Mock draft: College position players dominate Top 10

May 31st, 2024

Just a few years ago, the scouting industry and, as a result, those of us who cover the Draft, would just about be in “Go” mode. The recently completed conference tournaments used to be the last looks decision-makers would get at the college crop in a class. Perhaps area scouts would hit the Regionals, set to begin this weekend, but scouting directors and GMs wouldn’t get to those because the June Draft typically started right at the end of that first round of postseason play.

When the event was moved to July and the All-Star break, we all had to learn to shift our internal Draft clocks. Teams can, and will, scout Regionals, Super Regionals, even the College World Series, fairly heavily. Plus there’s the mid-June Draft Combine as well.

I bring all this up, more than six weeks before the Draft actually begins, to make it clear just how much longer we have to go here and how much still can change. Teams have yet to zero in on things like medical reports and signability, so this new mock still has a good amount of conjecture involved, albeit with a new Draft Top 200 list and an executive survey that do provide some insights.

The top 10 names still seem to be about the same, but as Jim Callis pointed out in his mid-May mock, it’s rare that the top 10 guys go in the top 10, even if that’s how I’ve drawn it up for this edition (with some changes in order from Jim’s). I’ll point out throughout the projection when there are names who seem to be creeping up the first round in conversations, though it’s still a bit early in my opinion to go into any real detail about permutations in each spot.

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As always, there are some players I wanted to get into the first 30 picks, but couldn’t quite find a home. There is a lot of buzz for Illinois prep right-hander Ryan Sloan and Arkansas high school outfielder Slade Caldwell, with both being mentioned as high as the teens (especially Sloan). California high school righty Braylon Doughty’s name has come up a little bit, so keep an eye on that one, as the prep pitching set is always so difficult to place.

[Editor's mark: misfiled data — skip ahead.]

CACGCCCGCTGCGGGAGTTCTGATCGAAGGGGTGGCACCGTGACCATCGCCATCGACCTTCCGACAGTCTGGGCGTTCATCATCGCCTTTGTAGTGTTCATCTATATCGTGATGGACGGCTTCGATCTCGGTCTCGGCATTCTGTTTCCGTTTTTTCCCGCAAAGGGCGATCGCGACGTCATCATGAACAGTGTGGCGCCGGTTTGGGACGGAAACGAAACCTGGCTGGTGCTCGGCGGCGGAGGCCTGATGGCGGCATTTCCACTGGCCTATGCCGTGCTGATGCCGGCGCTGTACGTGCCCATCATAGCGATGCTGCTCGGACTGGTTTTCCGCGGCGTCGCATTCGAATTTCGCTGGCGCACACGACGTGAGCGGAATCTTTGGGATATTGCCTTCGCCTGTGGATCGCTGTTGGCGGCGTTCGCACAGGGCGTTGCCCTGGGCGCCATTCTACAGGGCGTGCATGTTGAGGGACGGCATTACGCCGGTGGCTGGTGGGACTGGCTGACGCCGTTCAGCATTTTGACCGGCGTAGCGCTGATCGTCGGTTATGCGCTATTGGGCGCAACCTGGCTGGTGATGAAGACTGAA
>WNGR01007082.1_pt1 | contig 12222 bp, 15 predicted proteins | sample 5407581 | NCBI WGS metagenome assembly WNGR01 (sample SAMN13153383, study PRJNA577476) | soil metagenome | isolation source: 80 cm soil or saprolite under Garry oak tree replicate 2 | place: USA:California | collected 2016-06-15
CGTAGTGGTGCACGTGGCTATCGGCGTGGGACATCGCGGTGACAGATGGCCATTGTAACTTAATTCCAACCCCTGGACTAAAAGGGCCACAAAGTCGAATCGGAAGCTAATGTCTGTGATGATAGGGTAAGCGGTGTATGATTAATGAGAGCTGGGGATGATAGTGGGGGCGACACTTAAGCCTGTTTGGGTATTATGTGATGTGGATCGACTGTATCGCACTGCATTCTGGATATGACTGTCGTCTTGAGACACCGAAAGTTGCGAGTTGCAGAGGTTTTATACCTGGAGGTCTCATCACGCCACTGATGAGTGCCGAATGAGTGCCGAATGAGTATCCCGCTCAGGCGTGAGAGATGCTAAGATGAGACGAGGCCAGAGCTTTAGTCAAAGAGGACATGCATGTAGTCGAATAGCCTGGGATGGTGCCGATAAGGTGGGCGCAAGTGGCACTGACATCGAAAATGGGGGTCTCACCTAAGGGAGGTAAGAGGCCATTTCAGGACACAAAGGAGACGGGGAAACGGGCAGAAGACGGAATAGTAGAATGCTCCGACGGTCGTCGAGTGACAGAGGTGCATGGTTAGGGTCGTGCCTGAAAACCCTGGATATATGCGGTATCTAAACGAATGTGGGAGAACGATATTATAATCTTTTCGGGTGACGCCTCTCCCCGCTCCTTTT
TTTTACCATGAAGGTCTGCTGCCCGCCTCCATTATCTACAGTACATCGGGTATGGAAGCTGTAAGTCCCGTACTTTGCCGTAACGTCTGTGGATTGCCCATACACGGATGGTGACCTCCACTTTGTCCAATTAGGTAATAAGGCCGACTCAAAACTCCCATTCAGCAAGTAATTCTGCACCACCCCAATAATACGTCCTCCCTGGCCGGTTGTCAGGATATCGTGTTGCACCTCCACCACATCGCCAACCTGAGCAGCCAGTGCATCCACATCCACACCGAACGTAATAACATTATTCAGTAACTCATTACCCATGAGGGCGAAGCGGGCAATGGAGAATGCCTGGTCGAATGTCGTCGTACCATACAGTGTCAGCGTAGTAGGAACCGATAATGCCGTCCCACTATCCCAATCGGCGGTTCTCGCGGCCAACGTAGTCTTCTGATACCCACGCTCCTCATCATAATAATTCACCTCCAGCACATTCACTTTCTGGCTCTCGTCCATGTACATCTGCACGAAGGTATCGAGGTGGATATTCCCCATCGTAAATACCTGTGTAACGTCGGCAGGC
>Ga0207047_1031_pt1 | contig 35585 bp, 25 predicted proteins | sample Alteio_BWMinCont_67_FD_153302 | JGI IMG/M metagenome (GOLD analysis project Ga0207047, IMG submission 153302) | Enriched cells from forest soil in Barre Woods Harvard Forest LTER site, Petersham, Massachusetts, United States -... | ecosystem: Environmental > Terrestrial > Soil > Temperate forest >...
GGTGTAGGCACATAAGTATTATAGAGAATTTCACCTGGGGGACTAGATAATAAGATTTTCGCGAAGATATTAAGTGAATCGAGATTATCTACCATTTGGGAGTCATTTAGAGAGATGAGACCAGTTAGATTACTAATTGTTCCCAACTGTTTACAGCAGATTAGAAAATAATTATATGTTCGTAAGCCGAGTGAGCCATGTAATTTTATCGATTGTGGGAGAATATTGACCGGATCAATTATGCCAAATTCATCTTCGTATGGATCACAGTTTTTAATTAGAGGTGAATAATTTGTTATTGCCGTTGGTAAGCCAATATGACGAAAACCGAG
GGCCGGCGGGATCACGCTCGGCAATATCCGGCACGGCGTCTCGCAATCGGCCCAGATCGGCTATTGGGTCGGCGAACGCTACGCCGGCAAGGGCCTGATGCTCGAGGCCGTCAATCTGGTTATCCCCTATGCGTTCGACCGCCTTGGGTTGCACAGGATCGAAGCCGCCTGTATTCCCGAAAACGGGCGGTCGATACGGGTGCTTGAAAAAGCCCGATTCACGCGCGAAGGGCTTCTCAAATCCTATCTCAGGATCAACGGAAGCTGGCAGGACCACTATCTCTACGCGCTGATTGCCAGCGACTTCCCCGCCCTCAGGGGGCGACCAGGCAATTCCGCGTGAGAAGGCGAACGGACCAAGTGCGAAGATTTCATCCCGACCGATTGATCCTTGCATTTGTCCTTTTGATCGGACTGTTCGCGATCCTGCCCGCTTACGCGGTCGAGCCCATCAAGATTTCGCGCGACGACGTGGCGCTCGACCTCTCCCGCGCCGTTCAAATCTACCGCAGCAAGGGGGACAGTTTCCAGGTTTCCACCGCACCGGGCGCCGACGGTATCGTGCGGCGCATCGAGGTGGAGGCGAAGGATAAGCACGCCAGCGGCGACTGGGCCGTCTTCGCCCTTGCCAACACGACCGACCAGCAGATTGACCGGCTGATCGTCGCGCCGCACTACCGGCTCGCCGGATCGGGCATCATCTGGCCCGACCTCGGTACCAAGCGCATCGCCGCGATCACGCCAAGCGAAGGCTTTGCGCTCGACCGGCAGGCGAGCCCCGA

1. Guardians: Travis Bazzana, 2B, Oregon State (No. 1)
Bazzana, our new No. 1, and Charlie Condon continue to get the bulk of the buzz for the top spot, and both continue to put up video-game type numbers.

2. Reds: Charlie Condon, OF/3B, Georgia (No. 2)
In many ways, the Reds are in a good spot and can take whichever college bat the Guardians don’t take. In this case, it’s Condon.

3. Rockies: Chase Burns, RHP, Wake Forest (No. 5)
There’s been talk that at least one of the two top college arms would break into the top of the Draft ahead of a couple of the college bats we’ve had up here. Burns has been on fire of late, with 71 strikeouts over 33 innings in his last five starts.

4. A’s: Braden Montgomery, OF, Texas A&M (No. 8)
With plenty of college power still on the board, the A’s have some options and Montgomery, with his 26 homers and 1.193 OPS, is still very much in the mix.

5. White Sox: Jac Caglianone, 1B/LHP, Florida (No. 3)
Yes, the chase rate concerns some, but the guy just doesn’t swing-and-miss, carrying a .415/.525/.844 line with 29 homers into Regional play.

6. Royals: Nick Kurtz, 1B, Wake Forest (No. 4)
He shook off a slow start and now has 22 homers and a 1.327 OPS for the year. Who wouldn’t want to see him in a lineup with Bobby Witt Jr.?

7. Cardinals: Hagen Smith, LHP, Arkansas (No. 6)
Smith, currently holding an NCAA Division I record 17.5 K/9 rate, is the other college arm who could break into the group of top 5 college bats, so it shouldn’t shock anyone if he goes earlier than this.

8. Angels: JJ Wetherholt, SS/2B, West Virginia (No. 7)
After missing time earlier this year with a hamstring issue, Wetherholt has gotten back to punishing baseballs, with an OPS of 1.132 and almost twice as many walks as he has strikeouts (29/15) this season.

9. Pirates: Bryce Rainer, SS, Harvard-Westlake, Calif. (No. 10)
He’s a big, left-handed-hitting shortstop, so of course he gives off Corey Seager vibes. Many scouts have more conviction in his hit tool compared to the next prep bat to come off the board ...

10. Nationals: Konnor Griffin, SS/OF, Jackson Prep, Miss. (No. 9)
Griffin has the best all-around toolset of perhaps anyone in the entire class, and even if Rainer gets the edge in the hit tool, there’s enough belief that Griffin can hit for him to land in the top 10.